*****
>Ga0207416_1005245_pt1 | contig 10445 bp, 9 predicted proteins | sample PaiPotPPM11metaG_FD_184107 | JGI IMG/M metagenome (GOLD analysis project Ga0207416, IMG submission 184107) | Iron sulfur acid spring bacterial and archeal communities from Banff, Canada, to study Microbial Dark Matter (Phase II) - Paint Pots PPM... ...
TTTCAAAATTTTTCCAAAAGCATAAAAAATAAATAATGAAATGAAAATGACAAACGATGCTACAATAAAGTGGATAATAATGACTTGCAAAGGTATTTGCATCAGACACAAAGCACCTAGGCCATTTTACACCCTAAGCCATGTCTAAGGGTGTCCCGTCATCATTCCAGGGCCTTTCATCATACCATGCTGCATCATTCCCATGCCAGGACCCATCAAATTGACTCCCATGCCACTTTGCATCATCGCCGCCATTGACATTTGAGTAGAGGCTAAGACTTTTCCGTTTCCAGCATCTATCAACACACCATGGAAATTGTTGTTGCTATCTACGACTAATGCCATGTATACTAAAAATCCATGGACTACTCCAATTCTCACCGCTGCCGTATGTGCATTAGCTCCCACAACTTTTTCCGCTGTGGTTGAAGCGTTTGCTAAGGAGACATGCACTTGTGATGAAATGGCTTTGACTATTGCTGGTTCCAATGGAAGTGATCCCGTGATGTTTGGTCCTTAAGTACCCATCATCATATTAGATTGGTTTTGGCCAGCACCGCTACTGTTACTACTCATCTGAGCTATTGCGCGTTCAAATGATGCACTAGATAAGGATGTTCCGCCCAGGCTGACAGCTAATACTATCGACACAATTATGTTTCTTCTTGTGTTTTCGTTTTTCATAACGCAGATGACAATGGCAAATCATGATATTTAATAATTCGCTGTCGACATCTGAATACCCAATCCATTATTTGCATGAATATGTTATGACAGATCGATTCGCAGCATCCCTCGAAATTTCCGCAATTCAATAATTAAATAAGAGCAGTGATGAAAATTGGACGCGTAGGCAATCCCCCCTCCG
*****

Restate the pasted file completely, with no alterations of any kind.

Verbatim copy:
>Ga0207416_1005245_pt1 | contig 10445 bp, 9 predicted proteins | sample PaiPotPPM11metaG_FD_184107 | JGI IMG/M metagenome (GOLD analysis project Ga0207416, IMG submission 184107) | Iron sulfur acid spring bacterial and archeal communities from Banff, Canada, to study Microbial Dark Matter (Phase II) - Paint Pots PPM... ...
TTTCAAAATTTTTCCAAAAGCATAAAAAATAAATAATGAAATGAAAATGACAAACGATGCTACAATAAAGTGGATAATAATGACTTGCAAAGGTATTTGCATCAGACACAAAGCACCTAGGCCATTTTACACCCTAAGCCATGTCTAAGGGTGTCCCGTCATCATTCCAGGGCCTTTCATCATACCATGCTGCATCATTCCCATGCCAGGACCCATCAAATTGACTCCCATGCCACTTTGCATCATCGCCGCCATTGACATTTGAGTAGAGGCTAAGACTTTTCCGTTTCCAGCATCTATCAACACACCATGGAAATTGTTGTTGCTATCTACGACTAATGCCATGTATACTAAAAATCCATGGACTACTCCAATTCTCACCGCTGCCGTATGTGCATTAGCTCCCACAACTTTTTCCGCTGTGGTTGAAGCGTTTGCTAAGGAGACATGCACTTGTGATGAAATGGCTTTGACTATTGCTGGTTCCAATGGAAGTGATCCCGTGATGTTTGGTCCTTAAGTACCCATCATCATATTAGATTGGTTTTGGCCAGCACCGCTACTGTTACTACTCATCTGAGCTATTGCGCGTTCAAATGATGCACTAGATAAGGATGTTCCGCCCAGGCTGACAGCTAATACTATCGACACAATTATGTTTCTTCTTGTGTTTTCGTTTTTCATAACGCAGATGACAATGGCAAATCATGATATTTAATAATTCGCTGTCGACATCTGAATACCCAATCCATTATTTGCATGAATATGTTATGACAGATCGATTCGCAGCATCCCTCGAAATTTCCGCAATTCAATAATTAAATAAGAGCAGTGATGAAAATTGGACGCGTAGGCAATCCCCCCTCCG